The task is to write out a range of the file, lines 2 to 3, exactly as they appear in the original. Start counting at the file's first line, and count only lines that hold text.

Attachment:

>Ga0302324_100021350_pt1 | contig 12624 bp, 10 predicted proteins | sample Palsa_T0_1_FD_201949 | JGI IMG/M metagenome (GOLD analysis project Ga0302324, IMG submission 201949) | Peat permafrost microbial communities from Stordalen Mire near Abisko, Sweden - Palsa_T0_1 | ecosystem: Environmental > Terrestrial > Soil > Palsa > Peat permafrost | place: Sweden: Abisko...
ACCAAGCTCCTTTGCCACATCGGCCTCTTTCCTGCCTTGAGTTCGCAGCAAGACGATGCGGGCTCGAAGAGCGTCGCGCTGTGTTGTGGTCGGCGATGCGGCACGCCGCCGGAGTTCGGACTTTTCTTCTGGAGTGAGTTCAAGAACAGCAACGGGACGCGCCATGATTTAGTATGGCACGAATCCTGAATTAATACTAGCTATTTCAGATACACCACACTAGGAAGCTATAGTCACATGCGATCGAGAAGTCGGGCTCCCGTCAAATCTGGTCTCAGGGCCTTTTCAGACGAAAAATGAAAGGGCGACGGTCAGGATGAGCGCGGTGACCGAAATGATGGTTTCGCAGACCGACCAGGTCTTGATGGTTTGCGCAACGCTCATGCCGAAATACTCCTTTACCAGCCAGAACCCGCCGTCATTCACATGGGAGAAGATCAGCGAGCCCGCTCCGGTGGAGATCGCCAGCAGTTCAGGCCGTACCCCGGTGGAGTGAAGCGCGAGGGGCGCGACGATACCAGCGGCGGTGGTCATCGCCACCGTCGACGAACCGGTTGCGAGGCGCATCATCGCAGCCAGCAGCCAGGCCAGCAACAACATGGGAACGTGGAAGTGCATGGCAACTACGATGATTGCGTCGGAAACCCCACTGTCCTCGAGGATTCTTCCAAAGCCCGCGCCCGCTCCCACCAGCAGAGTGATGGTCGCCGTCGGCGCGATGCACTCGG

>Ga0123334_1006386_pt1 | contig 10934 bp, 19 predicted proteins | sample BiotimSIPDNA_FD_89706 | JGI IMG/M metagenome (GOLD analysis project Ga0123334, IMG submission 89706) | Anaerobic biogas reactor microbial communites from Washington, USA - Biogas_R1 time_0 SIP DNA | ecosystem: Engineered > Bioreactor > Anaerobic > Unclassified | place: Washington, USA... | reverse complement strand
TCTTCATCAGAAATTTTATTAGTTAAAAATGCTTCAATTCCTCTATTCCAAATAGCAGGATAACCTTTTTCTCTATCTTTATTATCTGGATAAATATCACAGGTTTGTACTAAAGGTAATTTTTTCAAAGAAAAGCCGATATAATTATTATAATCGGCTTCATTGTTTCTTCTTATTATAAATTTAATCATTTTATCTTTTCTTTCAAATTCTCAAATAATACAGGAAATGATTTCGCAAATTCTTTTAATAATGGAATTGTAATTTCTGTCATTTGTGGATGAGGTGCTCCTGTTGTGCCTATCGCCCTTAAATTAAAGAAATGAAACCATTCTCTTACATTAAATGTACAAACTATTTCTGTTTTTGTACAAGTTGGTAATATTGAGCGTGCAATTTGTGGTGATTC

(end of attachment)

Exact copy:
ACCAAGCTCCTTTGCCACATCGGCCTCTTTCCTGCCTTGAGTTCGCAGCAAGACGATGCGGGCTCGAAGAGCGTCGCGCTGTGTTGTGGTCGGCGATGCGGCACGCCGCCGGAGTTCGGACTTTTCTTCTGGAGTGAGTTCAAGAACAGCAACGGGACGCGCCATGATTTAGTATGGCACGAATCCTGAATTAATACTAGCTATTTCAGATACACCACACTAGGAAGCTATAGTCACATGCGATCGAGAAGTCGGGCTCCCGTCAAATCTGGTCTCAGGGCCTTTTCAGACGAAAAATGAAAGGGCGACGGTCAGGATGAGCGCGGTGACCGAAATGATGGTTTCGCAGACCGACCAGGTCTTGATGGTTTGCGCAACGCTCATGCCGAAATACTCCTTTACCAGCCAGAACCCGCCGTCATTCACATGGGAGAAGATCAGCGAGCCCGCTCCGGTGGAGATCGCCAGCAGTTCAGGCCGTACCCCGGTGGAGTGAAGCGCGAGGGGCGCGACGATACCAGCGGCGGTGGTCATCGCCACCGTCGACGAACCGGTTGCGAGGCGCATCATCGCAGCCAGCAGCCAGGCCAGCAACAACATGGGAACGTGGAAGTGCATGGCAACTACGATGATTGCGTCGGAAACCCCACTGTCCTCGAGGATTCTTCCAAAGCCCGCGCCCGCTCCCACCAGCAGAGTGATGGTCGCCGTCGGCGCGATGCACTCGG

>Ga0123334_1006386_pt1 | contig 10934 bp, 19 predicted proteins | sample BiotimSIPDNA_FD_89706 | JGI IMG/M metagenome (GOLD analysis project Ga0123334, IMG submission 89706) | Anaerobic biogas reactor microbial communites from Washington, USA - Biogas_R1 time_0 SIP DNA | ecosystem: Engineered > Bioreactor > Anaerobic > Unclassified | place: Washington, USA... | reverse complement strand